Move over government, business and their staff need a share of the action, a new survey from Atlassian shows.
Two things from Atlassian this week: One is that if you think the past few months are going to pass us by with next to no impact on our way of life, think again.
Another is that co-founder pf this Aussie bred global tech company Mike Cannon-Brookes has quite possibly instinctively known that his staff want him to speak out as vocally as he has done on climate and energy issues, and that his company will be rewarded with greater loyalty if he does this.
A new report commissioned by Atlassian, The Return on Action, commissioned conducted by PWC and based on a survey of 1200 Australian employees found that employees want the companies they work for to at least care about societal issues and, even more, to “hold politicians to account on them”.
About a third would resign from their jobs if their employer acted in ways that are contrary to their values.
Unsurprisingly the tech giant found that the items at the top of employees’ concerns are fairly fundamental: cost of living, drought and access to water, access to health care, cost of healthcare and mental health and wellness.
And climate change. Around 65 per cent of respondents agreed or strongly agreed that “the impact of climate change” will become significantly worse in the next five years. And even more, 69 per cent, said they believed that Australian business has the ability to significantly improve the impact of climate change if they act now.
Social issues also were top of mind with 75 per cent of survey participants saying they acted on at least one or more such issue in the past 12 months.
Mr Cannon-Brookes said Australian businesses had reached a tipping point and sitting on the fence was no longer good enough.
“As business leaders, we have an awesome responsibility. Employees want us to ensure we are making the planet better, not worse. Faced with government inaction on some of our biggest problems, it’s the business community that can step up and drive meaningful change.”
Co-founder Scott Farquhar said times had changed. “As business leaders we should listen to the views of the workforce. Focusing on our impact on society delivers a return of its own”
Chief executive of PwC Australia Luke Sayers said the challenges were now too great to rely on governments alone.
“Businesses must have a voice, contribute insights, take a position and innovate,” he said. “It’s what most employees expect of their employers and it’s also the only way we are going to find the right solutions and build a secure and sustainable path for future generations.”
Key findings include:
- 62 per cent of employees surveyed agree or strongly agree big business have increased responsibility, now more than ever, to address key societal issues facing our country
- 67 per cent agree or strongly agree business leaders should hold politicians to account on major issues
- 69 per cent agree businesses should be just as concerned with their societal impact as they are with their financial performance
- 65 per cent agree or strongly agree the impact of climate change will become significantly worse in the next five years
- 78 per cent agree or strongly agree businesses need to take full responsibility for their environmental impact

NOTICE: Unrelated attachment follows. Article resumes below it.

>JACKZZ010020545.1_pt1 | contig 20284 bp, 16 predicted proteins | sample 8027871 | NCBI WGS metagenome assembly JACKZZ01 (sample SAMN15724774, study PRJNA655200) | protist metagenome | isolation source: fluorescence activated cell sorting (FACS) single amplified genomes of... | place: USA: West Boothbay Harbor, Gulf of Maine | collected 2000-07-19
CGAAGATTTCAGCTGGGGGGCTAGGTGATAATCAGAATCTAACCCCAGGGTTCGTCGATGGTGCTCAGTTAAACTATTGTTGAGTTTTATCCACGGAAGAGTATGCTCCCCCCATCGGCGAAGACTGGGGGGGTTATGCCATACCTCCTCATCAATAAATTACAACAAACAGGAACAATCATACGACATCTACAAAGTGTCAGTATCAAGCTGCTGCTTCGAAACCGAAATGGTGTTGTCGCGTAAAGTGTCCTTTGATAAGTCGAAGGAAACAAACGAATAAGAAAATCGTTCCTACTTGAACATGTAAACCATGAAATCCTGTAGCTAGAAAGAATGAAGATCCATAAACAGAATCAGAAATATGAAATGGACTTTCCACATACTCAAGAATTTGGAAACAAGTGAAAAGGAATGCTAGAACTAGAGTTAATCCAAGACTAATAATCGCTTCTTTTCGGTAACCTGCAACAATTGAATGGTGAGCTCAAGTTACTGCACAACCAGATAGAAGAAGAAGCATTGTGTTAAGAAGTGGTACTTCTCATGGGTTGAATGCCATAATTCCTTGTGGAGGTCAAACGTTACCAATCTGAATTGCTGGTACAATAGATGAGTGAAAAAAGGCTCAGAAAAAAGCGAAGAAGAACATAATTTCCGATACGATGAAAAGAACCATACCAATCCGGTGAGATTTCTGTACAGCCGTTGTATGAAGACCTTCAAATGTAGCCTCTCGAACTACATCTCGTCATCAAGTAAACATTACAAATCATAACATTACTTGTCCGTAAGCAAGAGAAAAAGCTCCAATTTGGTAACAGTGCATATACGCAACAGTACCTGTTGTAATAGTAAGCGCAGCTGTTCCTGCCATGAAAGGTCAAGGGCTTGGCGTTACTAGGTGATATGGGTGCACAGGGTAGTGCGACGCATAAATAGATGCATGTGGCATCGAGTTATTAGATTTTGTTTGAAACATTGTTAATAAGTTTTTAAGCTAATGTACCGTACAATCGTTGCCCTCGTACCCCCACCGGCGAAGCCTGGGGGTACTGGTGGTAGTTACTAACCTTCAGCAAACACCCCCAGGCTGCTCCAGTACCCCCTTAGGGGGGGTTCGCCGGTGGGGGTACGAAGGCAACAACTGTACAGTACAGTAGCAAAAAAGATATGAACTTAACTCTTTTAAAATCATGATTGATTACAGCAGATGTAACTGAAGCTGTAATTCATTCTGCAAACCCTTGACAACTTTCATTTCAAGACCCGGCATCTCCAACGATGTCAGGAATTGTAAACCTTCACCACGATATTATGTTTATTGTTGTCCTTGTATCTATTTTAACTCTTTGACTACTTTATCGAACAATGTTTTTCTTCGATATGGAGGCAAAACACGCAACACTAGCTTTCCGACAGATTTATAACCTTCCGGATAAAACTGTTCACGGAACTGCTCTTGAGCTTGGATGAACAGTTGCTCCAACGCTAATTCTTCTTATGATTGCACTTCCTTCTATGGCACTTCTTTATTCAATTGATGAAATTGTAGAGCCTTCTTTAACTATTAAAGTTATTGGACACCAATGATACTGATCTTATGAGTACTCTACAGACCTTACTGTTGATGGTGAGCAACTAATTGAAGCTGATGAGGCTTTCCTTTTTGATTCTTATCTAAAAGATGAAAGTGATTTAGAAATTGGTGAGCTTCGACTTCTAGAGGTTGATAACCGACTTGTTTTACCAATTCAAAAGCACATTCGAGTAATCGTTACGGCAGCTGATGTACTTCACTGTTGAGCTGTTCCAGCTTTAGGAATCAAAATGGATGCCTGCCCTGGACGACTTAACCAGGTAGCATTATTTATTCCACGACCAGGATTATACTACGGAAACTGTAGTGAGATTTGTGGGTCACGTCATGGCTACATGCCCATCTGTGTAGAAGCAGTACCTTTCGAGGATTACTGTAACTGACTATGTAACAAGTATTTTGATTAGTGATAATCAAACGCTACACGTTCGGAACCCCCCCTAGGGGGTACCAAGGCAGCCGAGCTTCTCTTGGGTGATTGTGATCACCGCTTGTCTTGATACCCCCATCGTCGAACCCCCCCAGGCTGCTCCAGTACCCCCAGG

- 74 per cent agree or strongly agree that business should invest in and use renewable energy, instead of fossil fuels like oil and coal
- 31 per cent of employees agree or strongly agree that, “if my employer were to act in a way that didn’t align with their values they would quit their job”.
- Among baby boomers, 69 per cent agree or strongly agree that businesses have the ability to significantly improve the impacts of climate change if they act now
- businesses should use their resource and influence on to drive change in waste and pollution
- 78 per cent agree or strongly agree that businesses need to take full responsibility for their environmental impact
- Only one third of all employees are satisfied with the levels of action taken by employers
- 57 per cent say a “business known for speaking out on issues that are important to me” is more attractive as a future employer
- Only 19 per cent of Australian employees disagree with the statement “I trust businesses to be genuine when speaking out on societal issues”
Alan Davis has joined Mott MacDonald as Australian sustainability lead – built environment. In the past few years he’s held senior sustainability roles at WSP in both Australia and the US.
Tony Wong has stepped down as chief executive officer of the CRC for Water Sensitive Cities (CRCWSC) after seven years. He’s not leaving the CRCWSC and the Water Sensitive Cities Institute (WSCI) but devoting efforts to delivering projects, translating research outputs into policies and works on-ground, and developing business opportunities for the institute. He’ll also chair the Water Sensitive Cities Think Tank.
Our pick of the jobs
The Living Future Institute of Australia is recruiting: it needs both a technical manager and a technical officer. Both roles can be based in Sydney or Melbourne with potential for flexible working arrangements.
There’s a job going in northern Tasmania’s largest city, Launceston. The City of Launceston is looking for a sustainability officer to implement its 2019 Sustainability Strategy.
Greening Australia has launched a fundraising campaign called Reef Aid to improve the water quality flowing onto the Great Barrier Reef. It’s looking for an environmental consultant as part of the campaign.